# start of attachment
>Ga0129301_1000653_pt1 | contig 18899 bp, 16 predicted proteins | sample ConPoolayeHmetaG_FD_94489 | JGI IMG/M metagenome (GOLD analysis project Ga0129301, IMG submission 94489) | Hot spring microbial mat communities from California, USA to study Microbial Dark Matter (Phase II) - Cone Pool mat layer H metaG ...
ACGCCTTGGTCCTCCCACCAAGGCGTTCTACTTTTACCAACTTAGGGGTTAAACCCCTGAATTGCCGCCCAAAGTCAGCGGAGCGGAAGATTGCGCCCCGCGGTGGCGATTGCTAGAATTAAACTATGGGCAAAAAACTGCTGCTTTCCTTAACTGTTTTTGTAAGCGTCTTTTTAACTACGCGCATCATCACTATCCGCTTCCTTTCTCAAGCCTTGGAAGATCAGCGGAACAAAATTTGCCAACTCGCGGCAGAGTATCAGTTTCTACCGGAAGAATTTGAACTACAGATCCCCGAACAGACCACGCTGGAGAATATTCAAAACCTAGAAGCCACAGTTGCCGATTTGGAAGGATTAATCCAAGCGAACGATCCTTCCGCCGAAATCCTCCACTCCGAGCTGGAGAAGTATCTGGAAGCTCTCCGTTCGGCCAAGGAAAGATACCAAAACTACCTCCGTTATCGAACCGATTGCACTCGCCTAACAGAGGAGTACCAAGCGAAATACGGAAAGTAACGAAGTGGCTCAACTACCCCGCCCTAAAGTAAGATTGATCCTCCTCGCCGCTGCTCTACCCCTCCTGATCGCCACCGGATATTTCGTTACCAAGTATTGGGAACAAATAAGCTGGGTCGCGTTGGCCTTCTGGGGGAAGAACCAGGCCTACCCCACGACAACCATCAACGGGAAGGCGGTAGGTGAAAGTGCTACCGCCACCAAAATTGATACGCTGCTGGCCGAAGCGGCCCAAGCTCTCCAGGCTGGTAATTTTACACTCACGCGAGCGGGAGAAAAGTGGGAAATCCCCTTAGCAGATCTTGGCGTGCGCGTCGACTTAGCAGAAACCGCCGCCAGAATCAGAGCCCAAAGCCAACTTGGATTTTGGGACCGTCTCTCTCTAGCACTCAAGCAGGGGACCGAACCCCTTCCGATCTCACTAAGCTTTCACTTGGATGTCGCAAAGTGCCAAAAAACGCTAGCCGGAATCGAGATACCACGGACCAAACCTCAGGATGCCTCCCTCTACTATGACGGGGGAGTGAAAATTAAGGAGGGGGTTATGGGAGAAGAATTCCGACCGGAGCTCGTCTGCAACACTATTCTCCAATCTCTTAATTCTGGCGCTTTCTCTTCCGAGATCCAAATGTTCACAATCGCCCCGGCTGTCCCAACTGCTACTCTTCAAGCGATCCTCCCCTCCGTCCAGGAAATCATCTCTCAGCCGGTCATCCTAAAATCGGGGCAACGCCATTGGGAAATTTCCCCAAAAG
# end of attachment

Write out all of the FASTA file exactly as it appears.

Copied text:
>Ga0129301_1000653_pt1 | contig 18899 bp, 16 predicted proteins | sample ConPoolayeHmetaG_FD_94489 | JGI IMG/M metagenome (GOLD analysis project Ga0129301, IMG submission 94489) | Hot spring microbial mat communities from California, USA to study Microbial Dark Matter (Phase II) - Cone Pool mat layer H metaG ...
ACGCCTTGGTCCTCCCACCAAGGCGTTCTACTTTTACCAACTTAGGGGTTAAACCCCTGAATTGCCGCCCAAAGTCAGCGGAGCGGAAGATTGCGCCCCGCGGTGGCGATTGCTAGAATTAAACTATGGGCAAAAAACTGCTGCTTTCCTTAACTGTTTTTGTAAGCGTCTTTTTAACTACGCGCATCATCACTATCCGCTTCCTTTCTCAAGCCTTGGAAGATCAGCGGAACAAAATTTGCCAACTCGCGGCAGAGTATCAGTTTCTACCGGAAGAATTTGAACTACAGATCCCCGAACAGACCACGCTGGAGAATATTCAAAACCTAGAAGCCACAGTTGCCGATTTGGAAGGATTAATCCAAGCGAACGATCCTTCCGCCGAAATCCTCCACTCCGAGCTGGAGAAGTATCTGGAAGCTCTCCGTTCGGCCAAGGAAAGATACCAAAACTACCTCCGTTATCGAACCGATTGCACTCGCCTAACAGAGGAGTACCAAGCGAAATACGGAAAGTAACGAAGTGGCTCAACTACCCCGCCCTAAAGTAAGATTGATCCTCCTCGCCGCTGCTCTACCCCTCCTGATCGCCACCGGATATTTCGTTACCAAGTATTGGGAACAAATAAGCTGGGTCGCGTTGGCCTTCTGGGGGAAGAACCAGGCCTACCCCACGACAACCATCAACGGGAAGGCGGTAGGTGAAAGTGCTACCGCCACCAAAATTGATACGCTGCTGGCCGAAGCGGCCCAAGCTCTCCAGGCTGGTAATTTTACACTCACGCGAGCGGGAGAAAAGTGGGAAATCCCCTTAGCAGATCTTGGCGTGCGCGTCGACTTAGCAGAAACCGCCGCCAGAATCAGAGCCCAAAGCCAACTTGGATTTTGGGACCGTCTCTCTCTAGCACTCAAGCAGGGGACCGAACCCCTTCCGATCTCACTAAGCTTTCACTTGGATGTCGCAAAGTGCCAAAAAACGCTAGCCGGAATCGAGATACCACGGACCAAACCTCAGGATGCCTCCCTCTACTATGACGGGGGAGTGAAAATTAAGGAGGGGGTTATGGGAGAAGAATTCCGACCGGAGCTCGTCTGCAACACTATTCTCCAATCTCTTAATTCTGGCGCTTTCTCTTCCGAGATCCAAATGTTCACAATCGCCCCGGCTGTCCCAACTGCTACTCTTCAAGCGATCCTCCCCTCCGTCCAGGAAATCATCTCTCAGCCGGTCATCCTAAAATCGGGGCAACGCCATTGGGAAATTTCCCCAAAAG